I have recently published an article entitled “The Reception of St. Paul in the Works of Joseph Ratzinger/Benedict XVI” in the journal Letter and Spirit edited by Scott Hahn. My piece explores how Pope Benedict has instantiated his exegetical project specifically in reference to the Pauline corpus.
In his homily for the opening of the Pauline Year in 2008, Pope Benedict XVI offered a powerful summary of how the theology of St. Paul ought to be received in the Church today. Commenting on 1 Tim 2:7, the emeritus pontiff explained:
“A teacher of the Gentiles”—these words open to the future, to all peoples and all generations. For us Paul is not a figure of the past whom we remember with veneration. He is also our teacher, an Apostle and herald of Jesus Christ for us too. Thus we are not gathered to reflect on past history, irrevocably behind us. Paul wants to speak to us—today. That is why I chose to establish this special “Pauline Year”: in order to listen to him and learn today from him, as our teacher…Thus, we are gathered here to question ourselves on the great Apostle to the Gentiles. Let us not ask ourselves only: who was Paul? Let us ask ourselves above all: who is Paul? What does he say to me?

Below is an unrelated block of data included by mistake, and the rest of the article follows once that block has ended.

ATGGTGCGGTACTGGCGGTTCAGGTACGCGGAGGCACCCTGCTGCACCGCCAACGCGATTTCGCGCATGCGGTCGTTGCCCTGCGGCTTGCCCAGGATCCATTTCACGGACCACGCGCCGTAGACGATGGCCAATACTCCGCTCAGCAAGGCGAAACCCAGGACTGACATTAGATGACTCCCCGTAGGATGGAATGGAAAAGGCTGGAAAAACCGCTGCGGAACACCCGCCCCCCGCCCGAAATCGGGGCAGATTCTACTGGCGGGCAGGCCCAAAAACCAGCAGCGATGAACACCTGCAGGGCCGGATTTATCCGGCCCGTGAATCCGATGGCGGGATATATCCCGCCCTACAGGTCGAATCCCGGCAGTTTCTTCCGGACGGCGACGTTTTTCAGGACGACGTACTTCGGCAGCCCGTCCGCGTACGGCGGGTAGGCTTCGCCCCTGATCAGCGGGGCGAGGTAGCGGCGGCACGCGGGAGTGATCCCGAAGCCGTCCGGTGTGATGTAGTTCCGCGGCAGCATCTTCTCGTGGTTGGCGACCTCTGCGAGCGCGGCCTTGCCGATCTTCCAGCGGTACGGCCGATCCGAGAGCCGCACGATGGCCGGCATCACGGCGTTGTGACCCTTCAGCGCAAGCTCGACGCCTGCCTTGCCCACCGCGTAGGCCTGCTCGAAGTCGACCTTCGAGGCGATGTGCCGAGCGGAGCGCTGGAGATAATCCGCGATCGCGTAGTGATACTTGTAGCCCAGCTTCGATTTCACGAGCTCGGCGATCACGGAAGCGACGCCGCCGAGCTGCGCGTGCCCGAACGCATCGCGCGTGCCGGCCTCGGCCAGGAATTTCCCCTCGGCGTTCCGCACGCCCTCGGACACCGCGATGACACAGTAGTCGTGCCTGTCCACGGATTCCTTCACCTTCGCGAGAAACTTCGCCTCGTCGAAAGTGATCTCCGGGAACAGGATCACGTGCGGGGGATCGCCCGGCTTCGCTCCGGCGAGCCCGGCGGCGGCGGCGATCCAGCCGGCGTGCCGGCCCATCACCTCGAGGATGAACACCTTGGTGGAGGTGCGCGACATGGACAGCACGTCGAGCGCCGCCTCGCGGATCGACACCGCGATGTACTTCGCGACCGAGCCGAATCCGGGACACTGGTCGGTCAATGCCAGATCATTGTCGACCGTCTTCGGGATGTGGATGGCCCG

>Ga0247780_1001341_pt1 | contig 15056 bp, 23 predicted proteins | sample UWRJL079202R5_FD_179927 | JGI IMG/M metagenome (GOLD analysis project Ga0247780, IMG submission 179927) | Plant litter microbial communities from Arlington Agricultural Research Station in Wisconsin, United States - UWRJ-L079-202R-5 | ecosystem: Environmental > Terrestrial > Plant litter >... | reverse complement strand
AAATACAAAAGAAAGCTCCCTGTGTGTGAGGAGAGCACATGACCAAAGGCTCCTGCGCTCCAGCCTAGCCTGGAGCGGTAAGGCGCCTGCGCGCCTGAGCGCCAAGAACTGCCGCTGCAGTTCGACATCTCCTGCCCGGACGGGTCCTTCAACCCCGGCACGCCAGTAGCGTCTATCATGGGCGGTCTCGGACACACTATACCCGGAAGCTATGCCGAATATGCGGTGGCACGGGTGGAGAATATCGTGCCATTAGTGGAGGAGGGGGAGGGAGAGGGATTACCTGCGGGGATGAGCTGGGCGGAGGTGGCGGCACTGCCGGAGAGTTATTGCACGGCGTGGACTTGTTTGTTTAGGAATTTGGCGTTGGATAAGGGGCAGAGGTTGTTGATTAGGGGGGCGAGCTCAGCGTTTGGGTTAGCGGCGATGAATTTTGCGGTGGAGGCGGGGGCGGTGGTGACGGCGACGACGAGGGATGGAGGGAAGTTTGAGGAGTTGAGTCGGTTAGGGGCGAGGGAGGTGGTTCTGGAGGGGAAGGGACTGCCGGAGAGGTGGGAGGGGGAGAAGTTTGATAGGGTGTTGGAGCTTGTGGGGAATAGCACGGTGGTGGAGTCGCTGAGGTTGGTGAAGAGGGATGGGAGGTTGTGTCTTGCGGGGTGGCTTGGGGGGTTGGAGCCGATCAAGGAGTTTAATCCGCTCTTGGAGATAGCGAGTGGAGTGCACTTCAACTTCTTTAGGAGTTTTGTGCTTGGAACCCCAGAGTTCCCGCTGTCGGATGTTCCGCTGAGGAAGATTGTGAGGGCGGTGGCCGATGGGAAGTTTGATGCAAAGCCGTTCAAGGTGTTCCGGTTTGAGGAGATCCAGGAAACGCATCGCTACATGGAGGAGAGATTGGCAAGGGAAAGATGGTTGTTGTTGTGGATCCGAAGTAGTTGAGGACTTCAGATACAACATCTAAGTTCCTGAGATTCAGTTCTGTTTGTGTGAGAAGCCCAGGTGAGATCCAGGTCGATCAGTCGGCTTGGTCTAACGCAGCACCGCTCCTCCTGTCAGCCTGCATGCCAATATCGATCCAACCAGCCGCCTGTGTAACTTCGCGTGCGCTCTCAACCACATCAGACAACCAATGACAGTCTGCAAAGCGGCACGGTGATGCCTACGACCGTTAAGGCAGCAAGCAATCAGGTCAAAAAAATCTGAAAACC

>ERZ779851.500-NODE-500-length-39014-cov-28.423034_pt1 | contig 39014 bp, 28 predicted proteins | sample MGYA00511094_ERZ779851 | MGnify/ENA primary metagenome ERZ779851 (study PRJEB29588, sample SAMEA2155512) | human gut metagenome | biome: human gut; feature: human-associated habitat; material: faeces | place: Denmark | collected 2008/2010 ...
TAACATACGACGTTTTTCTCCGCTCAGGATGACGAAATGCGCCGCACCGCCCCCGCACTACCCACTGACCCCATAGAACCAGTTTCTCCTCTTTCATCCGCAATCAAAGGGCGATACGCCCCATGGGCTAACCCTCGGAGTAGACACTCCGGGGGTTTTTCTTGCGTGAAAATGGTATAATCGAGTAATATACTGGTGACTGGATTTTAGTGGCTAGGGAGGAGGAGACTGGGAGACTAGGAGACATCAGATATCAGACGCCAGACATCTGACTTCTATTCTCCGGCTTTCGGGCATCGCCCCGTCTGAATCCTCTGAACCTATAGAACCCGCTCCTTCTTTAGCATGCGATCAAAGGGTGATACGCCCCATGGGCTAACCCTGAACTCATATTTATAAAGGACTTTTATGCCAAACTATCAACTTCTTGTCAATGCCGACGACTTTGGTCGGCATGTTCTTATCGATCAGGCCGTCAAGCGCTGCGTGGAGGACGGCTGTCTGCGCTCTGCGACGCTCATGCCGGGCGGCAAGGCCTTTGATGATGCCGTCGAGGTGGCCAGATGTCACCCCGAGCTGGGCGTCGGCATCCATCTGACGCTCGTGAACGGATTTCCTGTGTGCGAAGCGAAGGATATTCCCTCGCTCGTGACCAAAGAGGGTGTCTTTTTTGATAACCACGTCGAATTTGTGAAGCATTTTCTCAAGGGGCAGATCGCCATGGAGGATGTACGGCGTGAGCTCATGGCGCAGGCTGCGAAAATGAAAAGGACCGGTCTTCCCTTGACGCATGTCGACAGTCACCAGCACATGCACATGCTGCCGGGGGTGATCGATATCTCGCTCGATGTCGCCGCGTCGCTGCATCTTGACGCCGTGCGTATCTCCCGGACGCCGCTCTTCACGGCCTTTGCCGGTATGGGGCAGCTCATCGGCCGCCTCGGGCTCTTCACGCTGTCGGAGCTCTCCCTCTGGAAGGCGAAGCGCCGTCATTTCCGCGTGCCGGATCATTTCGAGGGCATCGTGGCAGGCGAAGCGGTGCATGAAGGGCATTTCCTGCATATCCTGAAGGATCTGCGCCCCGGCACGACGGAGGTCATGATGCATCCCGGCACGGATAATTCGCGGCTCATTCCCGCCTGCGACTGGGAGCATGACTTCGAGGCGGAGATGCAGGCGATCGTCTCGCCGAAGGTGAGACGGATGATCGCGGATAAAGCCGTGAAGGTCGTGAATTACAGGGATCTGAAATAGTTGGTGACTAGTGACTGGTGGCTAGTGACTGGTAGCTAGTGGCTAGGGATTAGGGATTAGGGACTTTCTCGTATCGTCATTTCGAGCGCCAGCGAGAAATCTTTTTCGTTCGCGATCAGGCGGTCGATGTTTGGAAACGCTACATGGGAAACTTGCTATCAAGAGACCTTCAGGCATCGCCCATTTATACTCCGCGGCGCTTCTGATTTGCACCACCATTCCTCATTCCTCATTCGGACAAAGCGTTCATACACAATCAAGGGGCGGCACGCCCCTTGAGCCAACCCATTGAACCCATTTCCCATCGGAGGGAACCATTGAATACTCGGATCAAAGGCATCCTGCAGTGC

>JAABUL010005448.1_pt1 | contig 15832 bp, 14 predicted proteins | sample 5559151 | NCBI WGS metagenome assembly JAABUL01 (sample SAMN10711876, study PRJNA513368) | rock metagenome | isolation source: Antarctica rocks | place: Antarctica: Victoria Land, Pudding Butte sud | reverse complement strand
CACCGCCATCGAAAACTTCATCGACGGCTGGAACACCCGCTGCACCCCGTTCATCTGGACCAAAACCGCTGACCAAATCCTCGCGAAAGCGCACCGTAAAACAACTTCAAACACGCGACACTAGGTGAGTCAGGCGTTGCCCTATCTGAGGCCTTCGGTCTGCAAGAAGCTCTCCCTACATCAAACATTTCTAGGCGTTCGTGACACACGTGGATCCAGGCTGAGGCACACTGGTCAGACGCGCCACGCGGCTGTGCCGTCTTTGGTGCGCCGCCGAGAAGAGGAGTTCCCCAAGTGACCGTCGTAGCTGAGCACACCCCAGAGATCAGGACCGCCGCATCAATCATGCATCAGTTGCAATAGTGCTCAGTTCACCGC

I think that this short text cited above captures well the broad strokes Benedict XVI’s approach to Scripture in general and to the letters of St. Paul in particular. Especially germane in this regard are the emeritus pontiff’s Pauline Year homilies and catecheses, but the synthesis attempted in my article draws also on other works that, taken cumulatively, give a vivid sense of what Benedict considers vital in St. Paul for the life of the Church.
In this link to Letter and Spirit, Vol. 11 on Amazon you can find my full article along with a number of other excellent pieces dedicated to the theme “Our Beloved Brother Paul — Reception History of Paul in Catholic Tradition.” Enjoy!